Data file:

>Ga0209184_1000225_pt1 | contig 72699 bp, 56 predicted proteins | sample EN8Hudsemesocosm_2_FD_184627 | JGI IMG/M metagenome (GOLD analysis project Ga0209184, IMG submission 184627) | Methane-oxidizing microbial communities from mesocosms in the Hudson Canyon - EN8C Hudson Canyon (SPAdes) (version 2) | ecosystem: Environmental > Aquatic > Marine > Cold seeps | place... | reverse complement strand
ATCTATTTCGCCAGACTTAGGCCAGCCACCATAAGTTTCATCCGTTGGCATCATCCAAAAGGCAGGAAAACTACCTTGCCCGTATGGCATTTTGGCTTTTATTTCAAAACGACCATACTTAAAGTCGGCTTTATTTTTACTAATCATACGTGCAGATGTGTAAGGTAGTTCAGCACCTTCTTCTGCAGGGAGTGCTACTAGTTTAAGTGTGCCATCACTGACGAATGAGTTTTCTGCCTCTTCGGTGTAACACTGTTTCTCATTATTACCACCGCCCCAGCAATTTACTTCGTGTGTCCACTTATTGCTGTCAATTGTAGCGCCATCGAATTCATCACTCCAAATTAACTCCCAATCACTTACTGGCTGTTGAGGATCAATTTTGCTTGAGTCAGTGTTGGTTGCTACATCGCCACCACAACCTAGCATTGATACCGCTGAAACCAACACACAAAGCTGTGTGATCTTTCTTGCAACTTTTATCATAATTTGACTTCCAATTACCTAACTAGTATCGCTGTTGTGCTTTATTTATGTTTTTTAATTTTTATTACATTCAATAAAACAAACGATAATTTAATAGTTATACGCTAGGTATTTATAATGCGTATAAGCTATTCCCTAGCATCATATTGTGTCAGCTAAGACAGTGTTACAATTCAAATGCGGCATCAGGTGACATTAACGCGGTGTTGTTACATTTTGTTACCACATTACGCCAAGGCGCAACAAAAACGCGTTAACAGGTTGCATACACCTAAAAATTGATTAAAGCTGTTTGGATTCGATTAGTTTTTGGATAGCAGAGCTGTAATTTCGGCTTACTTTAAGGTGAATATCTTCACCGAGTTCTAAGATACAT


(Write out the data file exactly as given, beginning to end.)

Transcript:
>Ga0209184_1000225_pt1 | contig 72699 bp, 56 predicted proteins | sample EN8Hudsemesocosm_2_FD_184627 | JGI IMG/M metagenome (GOLD analysis project Ga0209184, IMG submission 184627) | Methane-oxidizing microbial communities from mesocosms in the Hudson Canyon - EN8C Hudson Canyon (SPAdes) (version 2) | ecosystem: Environmental > Aquatic > Marine > Cold seeps | place... | reverse complement strand
ATCTATTTCGCCAGACTTAGGCCAGCCACCATAAGTTTCATCCGTTGGCATCATCCAAAAGGCAGGAAAACTACCTTGCCCGTATGGCATTTTGGCTTTTATTTCAAAACGACCATACTTAAAGTCGGCTTTATTTTTACTAATCATACGTGCAGATGTGTAAGGTAGTTCAGCACCTTCTTCTGCAGGGAGTGCTACTAGTTTAAGTGTGCCATCACTGACGAATGAGTTTTCTGCCTCTTCGGTGTAACACTGTTTCTCATTATTACCACCGCCCCAGCAATTTACTTCGTGTGTCCACTTATTGCTGTCAATTGTAGCGCCATCGAATTCATCACTCCAAATTAACTCCCAATCACTTACTGGCTGTTGAGGATCAATTTTGCTTGAGTCAGTGTTGGTTGCTACATCGCCACCACAACCTAGCATTGATACCGCTGAAACCAACACACAAAGCTGTGTGATCTTTCTTGCAACTTTTATCATAATTTGACTTCCAATTACCTAACTAGTATCGCTGTTGTGCTTTATTTATGTTTTTTAATTTTTATTACATTCAATAAAACAAACGATAATTTAATAGTTATACGCTAGGTATTTATAATGCGTATAAGCTATTCCCTAGCATCATATTGTGTCAGCTAAGACAGTGTTACAATTCAAATGCGGCATCAGGTGACATTAACGCGGTGTTGTTACATTTTGTTACCACATTACGCCAAGGCGCAACAAAAACGCGTTAACAGGTTGCATACACCTAAAAATTGATTAAAGCTGTTTGGATTCGATTAGTTTTTGGATAGCAGAGCTGTAATTTCGGCTTACTTTAAGGTGAATATCTTCACCGAGTTCTAAGATACAT